Charlotte: The Observer has a fascinating story about out-of-state corporations buying houses in the Charlotte area — 10,000 — and making them rentals. What’s the big deal? It’s sort of like StubHub buying all the available tickets to a game and then charging you double and triple the listed seat price. “And their buying activity over the last few years comes as affordable housing has emerged as a major issue in Charlotte, with increases in both rent and home prices outstripping wage growth.” And that leads to multiple other problems.
Greensboro: The hypocrisy of politicians knows no bounds. Republicans used to rail at Democrats over gerrymandering. Now that they have the power to change things, they say, “The Democrats did it, too.” For me, it’s a real issue because I have little representation in Raleigh or Washington. So, the News & Record’s write-thru on the new state redistricting maps is helpful in understanding whose ox is being gored, particularly in my home county. It’s not pretty. (My real opinion, as voiced by Susan Ladd.)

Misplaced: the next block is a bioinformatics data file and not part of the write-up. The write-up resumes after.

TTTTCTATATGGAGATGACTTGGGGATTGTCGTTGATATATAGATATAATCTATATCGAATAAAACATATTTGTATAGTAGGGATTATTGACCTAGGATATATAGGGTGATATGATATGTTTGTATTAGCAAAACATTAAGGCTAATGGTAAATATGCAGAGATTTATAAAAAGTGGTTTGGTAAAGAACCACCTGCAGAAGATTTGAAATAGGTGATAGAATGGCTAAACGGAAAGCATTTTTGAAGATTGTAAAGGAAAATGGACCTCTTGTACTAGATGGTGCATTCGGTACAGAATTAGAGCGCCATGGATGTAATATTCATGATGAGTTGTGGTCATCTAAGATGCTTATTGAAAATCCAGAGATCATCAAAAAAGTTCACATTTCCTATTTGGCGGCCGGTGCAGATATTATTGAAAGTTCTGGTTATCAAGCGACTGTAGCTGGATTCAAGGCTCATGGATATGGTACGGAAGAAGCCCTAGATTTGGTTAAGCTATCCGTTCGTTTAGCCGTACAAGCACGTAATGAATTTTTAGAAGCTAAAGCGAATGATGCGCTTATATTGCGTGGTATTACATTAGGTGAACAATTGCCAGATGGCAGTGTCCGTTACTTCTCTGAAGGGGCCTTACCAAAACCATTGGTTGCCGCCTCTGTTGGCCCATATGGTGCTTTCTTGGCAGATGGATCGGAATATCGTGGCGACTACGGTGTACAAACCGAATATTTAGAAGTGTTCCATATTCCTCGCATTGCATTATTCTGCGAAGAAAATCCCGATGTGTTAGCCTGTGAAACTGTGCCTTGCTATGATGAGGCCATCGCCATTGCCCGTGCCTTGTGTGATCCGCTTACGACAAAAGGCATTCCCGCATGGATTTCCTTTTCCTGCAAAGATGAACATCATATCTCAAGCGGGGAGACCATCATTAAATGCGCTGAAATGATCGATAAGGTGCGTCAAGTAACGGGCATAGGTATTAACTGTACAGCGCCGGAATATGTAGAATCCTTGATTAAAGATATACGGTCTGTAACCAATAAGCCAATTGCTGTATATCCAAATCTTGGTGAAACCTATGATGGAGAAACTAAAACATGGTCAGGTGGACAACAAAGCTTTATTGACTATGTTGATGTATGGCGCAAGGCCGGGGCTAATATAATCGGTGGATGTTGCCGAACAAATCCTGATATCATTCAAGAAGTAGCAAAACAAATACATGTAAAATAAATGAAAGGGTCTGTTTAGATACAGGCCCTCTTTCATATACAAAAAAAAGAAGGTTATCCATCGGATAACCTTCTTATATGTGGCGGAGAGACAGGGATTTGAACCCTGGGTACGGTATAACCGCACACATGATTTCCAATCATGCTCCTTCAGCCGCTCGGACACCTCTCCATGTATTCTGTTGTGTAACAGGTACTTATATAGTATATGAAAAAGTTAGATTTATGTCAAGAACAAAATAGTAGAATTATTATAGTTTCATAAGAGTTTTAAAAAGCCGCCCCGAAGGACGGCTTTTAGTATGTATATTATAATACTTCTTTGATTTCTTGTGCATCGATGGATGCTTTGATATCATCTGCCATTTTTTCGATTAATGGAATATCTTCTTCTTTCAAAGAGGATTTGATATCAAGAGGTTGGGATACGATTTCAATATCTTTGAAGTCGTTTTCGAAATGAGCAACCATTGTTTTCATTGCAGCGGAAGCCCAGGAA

Raleigh: The UNC Board of Governors has its sights set on banning the UNC Center for Civil Rights from filing litigating lawsuits. Somehow, board members think that giving law students practical experience isn’t central to the law school’s mission. I suspect all of the board members deny that politics have anything to do with it. The N&O does a good job telling the story of the people affected by actions undertaken by the Center. And, of course, the primary losers of a ban would be the poor and minorities.
Elizabeth City: In case you wonder if the controversies over the removal of Confederate monuments have gone too far consider a story by the Daily Advance. A student art piece of Abraham Lincoln and Jefferson Davis has been taken down from a wall at Camden County High School. “And while the removal came amid the controversy over monuments to the Confederacy, Berry insisted the picture at the high school ‘was in no way designed to promote the confederacy’ but rather was ‘simply a historical representation of the President of the United States and the Confederacy during the Civil War.’” There had been no complaints.